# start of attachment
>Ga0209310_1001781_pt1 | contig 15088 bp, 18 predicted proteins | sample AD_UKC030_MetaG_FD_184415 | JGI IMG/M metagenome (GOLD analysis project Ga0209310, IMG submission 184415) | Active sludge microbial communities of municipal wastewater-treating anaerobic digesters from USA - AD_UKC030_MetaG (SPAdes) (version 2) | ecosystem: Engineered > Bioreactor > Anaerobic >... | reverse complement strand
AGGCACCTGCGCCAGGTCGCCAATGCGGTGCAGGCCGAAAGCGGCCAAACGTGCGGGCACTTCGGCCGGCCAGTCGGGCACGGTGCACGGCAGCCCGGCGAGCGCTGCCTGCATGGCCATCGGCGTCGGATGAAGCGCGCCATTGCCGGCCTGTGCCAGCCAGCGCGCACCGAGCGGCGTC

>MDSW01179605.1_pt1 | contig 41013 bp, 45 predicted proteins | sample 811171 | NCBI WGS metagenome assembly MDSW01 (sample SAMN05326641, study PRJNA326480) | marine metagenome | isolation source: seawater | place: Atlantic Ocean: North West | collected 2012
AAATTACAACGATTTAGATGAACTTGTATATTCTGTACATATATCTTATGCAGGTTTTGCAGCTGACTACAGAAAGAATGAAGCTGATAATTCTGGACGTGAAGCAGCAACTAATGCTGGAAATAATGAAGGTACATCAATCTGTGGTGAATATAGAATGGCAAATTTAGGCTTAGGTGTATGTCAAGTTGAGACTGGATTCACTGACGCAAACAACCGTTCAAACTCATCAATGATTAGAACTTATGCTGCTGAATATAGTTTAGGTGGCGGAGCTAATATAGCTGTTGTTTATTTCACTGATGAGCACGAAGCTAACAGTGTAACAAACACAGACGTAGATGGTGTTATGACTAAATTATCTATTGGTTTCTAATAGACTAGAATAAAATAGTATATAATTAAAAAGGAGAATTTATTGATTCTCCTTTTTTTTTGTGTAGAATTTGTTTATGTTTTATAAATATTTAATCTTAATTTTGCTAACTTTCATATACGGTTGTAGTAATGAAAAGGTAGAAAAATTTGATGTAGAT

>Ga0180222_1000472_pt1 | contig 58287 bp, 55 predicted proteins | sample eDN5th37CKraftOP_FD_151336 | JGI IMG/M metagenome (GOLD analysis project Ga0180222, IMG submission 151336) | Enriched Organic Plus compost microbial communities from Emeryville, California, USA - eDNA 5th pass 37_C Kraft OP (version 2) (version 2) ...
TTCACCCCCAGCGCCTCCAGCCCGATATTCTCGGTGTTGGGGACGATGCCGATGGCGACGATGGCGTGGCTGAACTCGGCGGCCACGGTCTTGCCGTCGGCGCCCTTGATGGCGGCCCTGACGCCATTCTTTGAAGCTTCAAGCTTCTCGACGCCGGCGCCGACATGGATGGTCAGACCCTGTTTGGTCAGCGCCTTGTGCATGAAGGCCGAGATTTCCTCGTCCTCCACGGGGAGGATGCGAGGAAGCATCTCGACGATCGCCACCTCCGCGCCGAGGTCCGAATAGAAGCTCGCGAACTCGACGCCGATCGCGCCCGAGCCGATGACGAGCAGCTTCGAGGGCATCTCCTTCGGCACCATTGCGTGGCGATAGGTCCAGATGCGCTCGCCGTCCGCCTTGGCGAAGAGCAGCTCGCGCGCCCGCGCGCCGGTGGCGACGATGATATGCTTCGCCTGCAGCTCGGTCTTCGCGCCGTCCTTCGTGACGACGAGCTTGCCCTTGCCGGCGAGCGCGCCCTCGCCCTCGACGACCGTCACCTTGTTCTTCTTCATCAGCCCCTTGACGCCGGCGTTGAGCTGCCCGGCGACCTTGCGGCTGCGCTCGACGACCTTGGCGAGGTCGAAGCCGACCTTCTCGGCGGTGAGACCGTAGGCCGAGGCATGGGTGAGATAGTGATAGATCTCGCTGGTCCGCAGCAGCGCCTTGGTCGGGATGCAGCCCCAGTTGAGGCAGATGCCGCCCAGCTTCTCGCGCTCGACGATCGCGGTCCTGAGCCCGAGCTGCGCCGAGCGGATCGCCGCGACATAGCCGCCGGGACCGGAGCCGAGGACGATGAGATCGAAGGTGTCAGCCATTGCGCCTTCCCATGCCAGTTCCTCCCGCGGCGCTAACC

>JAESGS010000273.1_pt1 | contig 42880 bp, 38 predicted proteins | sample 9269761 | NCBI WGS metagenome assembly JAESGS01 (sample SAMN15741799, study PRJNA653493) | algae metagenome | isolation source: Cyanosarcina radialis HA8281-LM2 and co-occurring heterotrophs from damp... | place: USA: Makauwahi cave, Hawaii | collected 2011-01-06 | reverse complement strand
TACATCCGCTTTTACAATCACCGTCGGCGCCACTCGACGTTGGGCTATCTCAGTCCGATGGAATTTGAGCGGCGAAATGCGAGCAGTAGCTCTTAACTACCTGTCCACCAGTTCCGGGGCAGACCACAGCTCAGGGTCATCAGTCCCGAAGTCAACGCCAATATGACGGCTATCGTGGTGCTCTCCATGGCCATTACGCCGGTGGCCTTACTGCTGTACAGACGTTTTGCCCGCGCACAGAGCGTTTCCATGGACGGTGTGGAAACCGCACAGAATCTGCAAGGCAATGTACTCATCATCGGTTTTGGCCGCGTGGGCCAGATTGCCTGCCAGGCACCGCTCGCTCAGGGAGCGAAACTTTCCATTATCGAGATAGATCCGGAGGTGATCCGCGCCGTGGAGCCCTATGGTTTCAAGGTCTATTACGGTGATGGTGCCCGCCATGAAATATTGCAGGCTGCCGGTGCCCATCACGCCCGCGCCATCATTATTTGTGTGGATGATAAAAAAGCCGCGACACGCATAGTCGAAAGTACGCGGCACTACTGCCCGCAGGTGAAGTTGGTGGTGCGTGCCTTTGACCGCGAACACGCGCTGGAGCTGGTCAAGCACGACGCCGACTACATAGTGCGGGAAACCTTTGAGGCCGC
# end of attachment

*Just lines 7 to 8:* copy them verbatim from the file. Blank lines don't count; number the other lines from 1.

>JAESGS010000273.1_pt1 | contig 42880 bp, 38 predicted proteins | sample 9269761 | NCBI WGS metagenome assembly JAESGS01 (sample SAMN15741799, study PRJNA653493) | algae metagenome | isolation source: Cyanosarcina radialis HA8281-LM2 and co-occurring heterotrophs from damp... | place: USA: Makauwahi cave, Hawaii | collected 2011-01-06 | reverse complement strand
TACATCCGCTTTTACAATCACCGTCGGCGCCACTCGACGTTGGGCTATCTCAGTCCGATGGAATTTGAGCGGCGAAATGCGAGCAGTAGCTCTTAACTACCTGTCCACCAGTTCCGGGGCAGACCACAGCTCAGGGTCATCAGTCCCGAAGTCAACGCCAATATGACGGCTATCGTGGTGCTCTCCATGGCCATTACGCCGGTGGCCTTACTGCTGTACAGACGTTTTGCCCGCGCACAGAGCGTTTCCATGGACGGTGTGGAAACCGCACAGAATCTGCAAGGCAATGTACTCATCATCGGTTTTGGCCGCGTGGGCCAGATTGCCTGCCAGGCACCGCTCGCTCAGGGAGCGAAACTTTCCATTATCGAGATAGATCCGGAGGTGATCCGCGCCGTGGAGCCCTATGGTTTCAAGGTCTATTACGGTGATGGTGCCCGCCATGAAATATTGCAGGCTGCCGGTGCCCATCACGCCCGCGCCATCATTATTTGTGTGGATGATAAAAAAGCCGCGACACGCATAGTCGAAAGTACGCGGCACTACTGCCCGCAGGTGAAGTTGGTGGTGCGTGCCTTTGACCGCGAACACGCGCTGGAGCTGGTCAAGCACGACGCCGACTACATAGTGCGGGAAACCTTTGAGGCCGC